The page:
So now with more of its members currently working for the government, the union movement’s priorities have shifted. Because taxes fund government pay and benefits, unions are now pushing for tax increases across the country. The union movement that once campaigned to raise private-sector workers’ wages has transformed into a government union movement that campaigns to raise public taxes.
Of course, the labor caveat to all of this is to have other people pay those taxes, most specifically top income earners and businesses. An example of labor’s reticence to open its wallets was demonstrated in the healthcare debate when unions lobbied heavily against having their own high-value health plans taxed. Threatening to oppose the entire healthcare bill unless this demand was met, the Democratically-controlled Congress quickly caved.
However, the need to increase revenue to pay for its benefits has seen since 2008 an avalanche of campaign initiatives calling for increased taxes on business and the wealthy. By the most recent count over 28 states have had initiatives with this aim, all supported by organized labor.
States facing $10 billion plus budget deficits have seen ballot initiatives calling for heavy increases in business taxes, as in California, or faced organized labor protests demanding lawmakers raise the state’s top income tax rates, as is the case in New Jersey and Illinois. While in the past, unions may have made public demands for a bailout, that’s no longer the case. When members of Illinois teacher unions and others stormed the state capitol in the spring of 2009 demanding that lawmakers “raise my taxes,” the secret was out.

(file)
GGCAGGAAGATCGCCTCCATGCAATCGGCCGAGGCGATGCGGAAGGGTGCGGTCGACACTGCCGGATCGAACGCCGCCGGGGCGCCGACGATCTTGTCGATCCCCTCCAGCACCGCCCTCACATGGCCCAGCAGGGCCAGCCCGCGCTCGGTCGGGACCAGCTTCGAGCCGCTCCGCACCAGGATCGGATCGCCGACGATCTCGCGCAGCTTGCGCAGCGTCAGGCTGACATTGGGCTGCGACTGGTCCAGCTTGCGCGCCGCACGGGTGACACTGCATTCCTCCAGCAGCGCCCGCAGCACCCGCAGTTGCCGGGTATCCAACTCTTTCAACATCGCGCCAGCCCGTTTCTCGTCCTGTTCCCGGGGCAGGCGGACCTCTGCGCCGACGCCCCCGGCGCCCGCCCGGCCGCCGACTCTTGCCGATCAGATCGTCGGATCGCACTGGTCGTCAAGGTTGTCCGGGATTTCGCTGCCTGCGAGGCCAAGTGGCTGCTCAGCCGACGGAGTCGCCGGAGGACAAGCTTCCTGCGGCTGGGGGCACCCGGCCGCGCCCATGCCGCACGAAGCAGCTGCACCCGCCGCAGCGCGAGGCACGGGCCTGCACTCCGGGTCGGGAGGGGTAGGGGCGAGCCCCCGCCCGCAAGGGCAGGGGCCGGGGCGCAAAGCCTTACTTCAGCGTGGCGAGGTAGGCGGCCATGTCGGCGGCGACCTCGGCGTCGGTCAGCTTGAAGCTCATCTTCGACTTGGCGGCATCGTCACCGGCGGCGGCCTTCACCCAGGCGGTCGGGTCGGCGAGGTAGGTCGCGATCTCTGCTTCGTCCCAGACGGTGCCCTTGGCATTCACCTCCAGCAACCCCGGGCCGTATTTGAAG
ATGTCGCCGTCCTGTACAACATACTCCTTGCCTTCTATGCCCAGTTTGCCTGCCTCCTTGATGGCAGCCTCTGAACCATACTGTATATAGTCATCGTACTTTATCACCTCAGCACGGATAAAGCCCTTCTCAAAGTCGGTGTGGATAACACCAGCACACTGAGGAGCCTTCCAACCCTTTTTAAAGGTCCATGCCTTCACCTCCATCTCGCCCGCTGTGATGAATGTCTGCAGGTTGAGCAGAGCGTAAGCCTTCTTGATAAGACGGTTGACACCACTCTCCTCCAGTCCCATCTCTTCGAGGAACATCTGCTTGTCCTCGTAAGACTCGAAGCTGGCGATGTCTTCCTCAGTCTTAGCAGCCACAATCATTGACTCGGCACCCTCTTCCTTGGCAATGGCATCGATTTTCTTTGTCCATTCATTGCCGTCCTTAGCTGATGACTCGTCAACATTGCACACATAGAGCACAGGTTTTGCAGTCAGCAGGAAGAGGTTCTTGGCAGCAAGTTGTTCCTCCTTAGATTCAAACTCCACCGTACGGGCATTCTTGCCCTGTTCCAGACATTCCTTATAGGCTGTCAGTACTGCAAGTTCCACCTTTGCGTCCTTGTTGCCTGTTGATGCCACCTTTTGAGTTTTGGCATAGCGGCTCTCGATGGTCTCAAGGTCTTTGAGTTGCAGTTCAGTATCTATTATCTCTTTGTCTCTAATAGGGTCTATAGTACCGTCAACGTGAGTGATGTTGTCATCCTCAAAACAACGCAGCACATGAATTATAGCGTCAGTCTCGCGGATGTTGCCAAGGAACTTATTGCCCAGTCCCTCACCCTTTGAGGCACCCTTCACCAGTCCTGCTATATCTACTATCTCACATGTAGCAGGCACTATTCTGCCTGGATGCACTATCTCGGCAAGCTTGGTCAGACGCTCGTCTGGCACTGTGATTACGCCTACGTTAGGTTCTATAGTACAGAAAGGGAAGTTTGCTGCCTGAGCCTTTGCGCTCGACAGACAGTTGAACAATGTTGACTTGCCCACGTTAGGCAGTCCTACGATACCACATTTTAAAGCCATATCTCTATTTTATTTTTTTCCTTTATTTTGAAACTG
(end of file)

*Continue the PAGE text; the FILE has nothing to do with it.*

It was open displays like this, coupled by it own dire economic situation, that finally turned public anger against the unions. Support for labor has dropped to new lows in recent polling, with a majority of Americans now demanding an end to union influence in government. What underlined this anger was the spectacle of public employees demanding benefits from a private sector that does not receive the same generous benefits and which operates in an economy that does not afford the same iron clad job security.
Government workers are by and large immune from the effects of a recession. Since the start of this current recession in December 2007, private-sector employment has fallen by 6.8 percent while the growth of federal, state, and local government workers has risen by 10%. Furthermore, the average federal employee earns hourly cash wages 22 percent above what a similar private sector worker receives.
However, wages do not make for the biggest discrepancy between the two workforces -- that can be found in the exorbitant pension and healthcare benefits promised to government workers. These benefits are more lavish than those found in private industry and come attached with little or no out-of-pocket cost to the government employee.
The result of these commitments has been to drive many state and local governments to the brink of fiscal insolvency. Obligations owed to government workers are protected by law and are not affected by shifts in economic cycles. Therefore, they eat up a larger share of government revenue each year, producing catastrophic budget deficits in lean economic times when traditional sources of revenue are bare.
To square this problem has been a recipe of taxes and deficit spending but public antipathy toward this solution has now reached critical mass. The era of the Tea Party and its attachment to fiscal sobriety has now captured the public mood and the attention of lawmakers.
While a still powerfully entrenched force with enormous cash reserves and an army of workers ready to engage in campaigning, it would be foolhardy to permanently count out the labor movement anytime soon. However, the genie of fiscal responsibility has been removed from its bottle this year and will be hard to put back. For unions, long accustomed to avoiding economic realities, it will be the beginning of a very difficult time.